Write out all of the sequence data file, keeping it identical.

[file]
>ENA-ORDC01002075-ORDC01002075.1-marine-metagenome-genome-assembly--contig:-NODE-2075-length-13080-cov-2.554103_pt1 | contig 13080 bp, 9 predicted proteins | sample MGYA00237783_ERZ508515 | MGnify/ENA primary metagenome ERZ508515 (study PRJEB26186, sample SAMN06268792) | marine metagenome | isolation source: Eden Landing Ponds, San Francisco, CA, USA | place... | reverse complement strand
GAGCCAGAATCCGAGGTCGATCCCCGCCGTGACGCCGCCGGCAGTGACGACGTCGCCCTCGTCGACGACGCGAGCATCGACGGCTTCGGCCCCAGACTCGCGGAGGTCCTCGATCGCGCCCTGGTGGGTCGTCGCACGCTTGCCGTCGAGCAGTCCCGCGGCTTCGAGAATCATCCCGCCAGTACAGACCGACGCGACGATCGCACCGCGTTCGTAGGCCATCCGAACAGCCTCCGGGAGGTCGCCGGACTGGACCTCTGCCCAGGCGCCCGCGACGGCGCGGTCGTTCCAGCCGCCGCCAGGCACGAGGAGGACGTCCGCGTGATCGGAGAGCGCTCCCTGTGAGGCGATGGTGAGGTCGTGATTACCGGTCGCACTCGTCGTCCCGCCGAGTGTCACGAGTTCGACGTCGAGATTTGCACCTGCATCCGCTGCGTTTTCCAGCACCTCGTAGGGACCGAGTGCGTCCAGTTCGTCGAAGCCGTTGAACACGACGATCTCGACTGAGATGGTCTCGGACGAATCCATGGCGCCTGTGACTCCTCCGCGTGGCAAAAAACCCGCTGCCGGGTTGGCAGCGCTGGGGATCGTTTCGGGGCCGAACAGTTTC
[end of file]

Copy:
>ENA-ORDC01002075-ORDC01002075.1-marine-metagenome-genome-assembly--contig:-NODE-2075-length-13080-cov-2.554103_pt1 | contig 13080 bp, 9 predicted proteins | sample MGYA00237783_ERZ508515 | MGnify/ENA primary metagenome ERZ508515 (study PRJEB26186, sample SAMN06268792) | marine metagenome | isolation source: Eden Landing Ponds, San Francisco, CA, USA | place... | reverse complement strand
GAGCCAGAATCCGAGGTCGATCCCCGCCGTGACGCCGCCGGCAGTGACGACGTCGCCCTCGTCGACGACGCGAGCATCGACGGCTTCGGCCCCAGACTCGCGGAGGTCCTCGATCGCGCCCTGGTGGGTCGTCGCACGCTTGCCGTCGAGCAGTCCCGCGGCTTCGAGAATCATCCCGCCAGTACAGACCGACGCGACGATCGCACCGCGTTCGTAGGCCATCCGAACAGCCTCCGGGAGGTCGCCGGACTGGACCTCTGCCCAGGCGCCCGCGACGGCGCGGTCGTTCCAGCCGCCGCCAGGCACGAGGAGGACGTCCGCGTGATCGGAGAGCGCTCCCTGTGAGGCGATGGTGAGGTCGTGATTACCGGTCGCACTCGTCGTCCCGCCGAGTGTCACGAGTTCGACGTCGAGATTTGCACCTGCATCCGCTGCGTTTTCCAGCACCTCGTAGGGACCGAGTGCGTCCAGTTCGTCGAAGCCGTTGAACACGACGATCTCGACTGAGATGGTCTCGGACGAATCCATGGCGCCTGTGACTCCTCCGCGTGGCAAAAAACCCGCTGCCGGGTTGGCAGCGCTGGGGATCGTTTCGGGGCCGAACAGTTTC